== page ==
Dead Ends on the Information Superhighway
The freedom to journey the web is largely taken for granted here in North America. Unfortunately, that's hardly the case in Asia, where mere images (or videos) are scrutinized for their most basic and even remote meanings. Two stories on this reality are emerging right now, and they're both fascinating glimpses of political environments Americans struggle to comprehend.
And, despite that rather comforting disconnect, the United States plays a role in both accounts.
The first involves (relatively) popular search engine Yahoo Inc, which is facing a lawsuit by imprisoned Chinese political critics. Allegedly, Yahoo turned over the identities of jailed Chinese citizens who spoke out against the communist government there. Those who've seen both their web and personal freedoms lost believe Yahoo is responsible, and argue that the company violated international laws by handing over critical details to the Chinese government.
Yahoo is defending itself by simply blaming those that jailed the Chinese: their own government. The company recently stated, "Yahoo has no control over the sovereign government of the People's Republic of China, the laws it passes, and the manner in which it enforces its laws". As a result, Yahoo hopes to have the lawsuit dropped, a decision that would have serious ramifications for international law. (Source: pcworld.com)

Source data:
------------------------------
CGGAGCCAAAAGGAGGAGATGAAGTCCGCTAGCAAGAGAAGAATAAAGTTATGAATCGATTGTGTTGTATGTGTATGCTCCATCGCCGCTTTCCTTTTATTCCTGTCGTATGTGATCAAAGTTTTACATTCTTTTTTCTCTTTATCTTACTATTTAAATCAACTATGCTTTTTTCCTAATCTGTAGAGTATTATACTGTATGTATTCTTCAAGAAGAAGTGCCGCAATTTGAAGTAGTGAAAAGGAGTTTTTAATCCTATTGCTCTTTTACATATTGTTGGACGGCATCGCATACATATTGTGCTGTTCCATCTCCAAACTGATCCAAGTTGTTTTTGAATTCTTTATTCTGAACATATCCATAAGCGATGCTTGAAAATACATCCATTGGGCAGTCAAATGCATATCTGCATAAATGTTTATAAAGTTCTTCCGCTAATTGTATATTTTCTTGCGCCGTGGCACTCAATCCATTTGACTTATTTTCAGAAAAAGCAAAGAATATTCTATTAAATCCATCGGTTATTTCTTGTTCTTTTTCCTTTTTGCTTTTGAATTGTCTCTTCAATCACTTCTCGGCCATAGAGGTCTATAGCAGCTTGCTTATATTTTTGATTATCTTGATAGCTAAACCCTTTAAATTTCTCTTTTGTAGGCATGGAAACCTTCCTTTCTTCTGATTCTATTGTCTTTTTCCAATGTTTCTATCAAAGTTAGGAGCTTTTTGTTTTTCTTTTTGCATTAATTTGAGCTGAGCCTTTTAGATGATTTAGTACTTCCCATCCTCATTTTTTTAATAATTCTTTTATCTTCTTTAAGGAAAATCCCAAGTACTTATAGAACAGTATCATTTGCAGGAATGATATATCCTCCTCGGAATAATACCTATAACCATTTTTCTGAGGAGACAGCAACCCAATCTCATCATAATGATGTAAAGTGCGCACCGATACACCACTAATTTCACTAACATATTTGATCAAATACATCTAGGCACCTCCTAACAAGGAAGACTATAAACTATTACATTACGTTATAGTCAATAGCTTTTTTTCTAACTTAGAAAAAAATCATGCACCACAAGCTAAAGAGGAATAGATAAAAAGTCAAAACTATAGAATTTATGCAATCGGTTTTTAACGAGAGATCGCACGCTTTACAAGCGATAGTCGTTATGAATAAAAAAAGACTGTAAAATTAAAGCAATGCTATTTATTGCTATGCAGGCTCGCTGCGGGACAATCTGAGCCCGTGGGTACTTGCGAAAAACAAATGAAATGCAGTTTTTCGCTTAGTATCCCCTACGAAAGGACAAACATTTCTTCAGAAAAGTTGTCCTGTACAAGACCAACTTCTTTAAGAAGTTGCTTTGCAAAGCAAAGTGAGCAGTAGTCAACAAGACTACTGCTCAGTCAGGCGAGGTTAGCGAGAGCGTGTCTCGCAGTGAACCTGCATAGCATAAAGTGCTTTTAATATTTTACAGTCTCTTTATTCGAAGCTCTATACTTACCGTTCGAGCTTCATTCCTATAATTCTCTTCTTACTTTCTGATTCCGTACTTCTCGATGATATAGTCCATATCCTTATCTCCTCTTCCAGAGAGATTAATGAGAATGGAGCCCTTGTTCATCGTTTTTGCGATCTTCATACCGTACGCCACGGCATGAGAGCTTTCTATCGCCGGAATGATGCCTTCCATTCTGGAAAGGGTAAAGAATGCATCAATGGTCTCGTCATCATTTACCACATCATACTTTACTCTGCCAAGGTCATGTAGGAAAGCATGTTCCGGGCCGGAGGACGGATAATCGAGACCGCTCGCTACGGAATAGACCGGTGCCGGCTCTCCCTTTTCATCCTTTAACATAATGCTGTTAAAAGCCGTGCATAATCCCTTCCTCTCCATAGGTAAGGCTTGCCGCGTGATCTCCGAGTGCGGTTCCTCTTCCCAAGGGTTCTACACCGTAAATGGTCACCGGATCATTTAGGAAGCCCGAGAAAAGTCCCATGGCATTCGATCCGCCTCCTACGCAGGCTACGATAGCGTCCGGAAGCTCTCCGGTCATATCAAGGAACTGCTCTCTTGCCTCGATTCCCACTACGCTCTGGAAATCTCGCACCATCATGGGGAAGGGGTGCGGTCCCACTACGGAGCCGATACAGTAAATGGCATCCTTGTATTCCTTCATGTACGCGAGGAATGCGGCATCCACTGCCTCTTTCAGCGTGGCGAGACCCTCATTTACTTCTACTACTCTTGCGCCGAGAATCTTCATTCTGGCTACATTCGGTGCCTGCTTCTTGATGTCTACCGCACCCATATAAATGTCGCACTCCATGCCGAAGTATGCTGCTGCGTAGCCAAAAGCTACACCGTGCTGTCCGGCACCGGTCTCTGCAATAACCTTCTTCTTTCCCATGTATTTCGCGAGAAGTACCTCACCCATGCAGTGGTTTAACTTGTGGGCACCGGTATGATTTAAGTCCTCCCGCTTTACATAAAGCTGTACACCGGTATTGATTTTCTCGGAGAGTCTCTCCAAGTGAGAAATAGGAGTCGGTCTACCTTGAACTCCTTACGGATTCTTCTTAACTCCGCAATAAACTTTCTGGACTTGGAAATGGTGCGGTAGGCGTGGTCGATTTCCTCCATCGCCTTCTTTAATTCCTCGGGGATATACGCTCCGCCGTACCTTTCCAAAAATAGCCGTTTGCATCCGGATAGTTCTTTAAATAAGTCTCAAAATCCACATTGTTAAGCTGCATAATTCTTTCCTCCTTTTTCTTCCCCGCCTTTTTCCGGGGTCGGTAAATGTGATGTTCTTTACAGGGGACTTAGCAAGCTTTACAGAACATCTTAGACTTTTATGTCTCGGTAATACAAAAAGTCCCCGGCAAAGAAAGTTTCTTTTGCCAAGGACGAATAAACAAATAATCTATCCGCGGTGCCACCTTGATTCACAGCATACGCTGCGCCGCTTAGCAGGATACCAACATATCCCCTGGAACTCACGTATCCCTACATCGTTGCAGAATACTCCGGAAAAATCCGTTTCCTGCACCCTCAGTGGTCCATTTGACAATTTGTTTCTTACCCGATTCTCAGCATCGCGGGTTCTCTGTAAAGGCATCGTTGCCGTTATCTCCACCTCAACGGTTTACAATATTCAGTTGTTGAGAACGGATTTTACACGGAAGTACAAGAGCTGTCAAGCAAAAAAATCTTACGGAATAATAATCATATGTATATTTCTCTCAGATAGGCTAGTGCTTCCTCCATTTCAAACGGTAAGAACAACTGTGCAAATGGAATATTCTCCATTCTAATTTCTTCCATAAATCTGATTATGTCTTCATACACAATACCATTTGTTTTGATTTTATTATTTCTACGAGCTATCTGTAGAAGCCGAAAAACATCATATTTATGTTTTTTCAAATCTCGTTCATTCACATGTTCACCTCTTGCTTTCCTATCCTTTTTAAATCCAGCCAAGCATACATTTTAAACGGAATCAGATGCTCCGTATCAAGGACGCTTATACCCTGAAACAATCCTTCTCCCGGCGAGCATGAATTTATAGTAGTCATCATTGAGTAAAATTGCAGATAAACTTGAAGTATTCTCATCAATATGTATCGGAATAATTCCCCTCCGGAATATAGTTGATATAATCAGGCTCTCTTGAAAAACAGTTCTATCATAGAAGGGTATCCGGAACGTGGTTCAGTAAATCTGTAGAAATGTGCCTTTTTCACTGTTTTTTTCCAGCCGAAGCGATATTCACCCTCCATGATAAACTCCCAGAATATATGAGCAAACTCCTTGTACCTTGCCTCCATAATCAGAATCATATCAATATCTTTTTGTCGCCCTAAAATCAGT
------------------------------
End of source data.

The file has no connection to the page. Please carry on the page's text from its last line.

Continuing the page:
Across the continent in southeast Asia, Thai officials have decided to lift their ban on popular video page YouTube. The country, which still rules via military junta and monarchy, X'd out the American site after offensive images were posted of King Bhumipol. In order to turn the lights back on, YouTube was forced to agree to monitor its site for any images that might be considered offensive to Thailand's royalty, laws, or (last and perhaps least), people. YouTube is, according to most critics, far from the first controversial web site shut down by the country's powerful military leadership. (Source: abc.net.au)
Although Thailand's youth are surely pleased with the decision to resurrect the entertaining site, the fact that big brother is watching remains. It seems both cases are evidence that while the web certainly is an information superhighway, major speed traps remain to the Far East.
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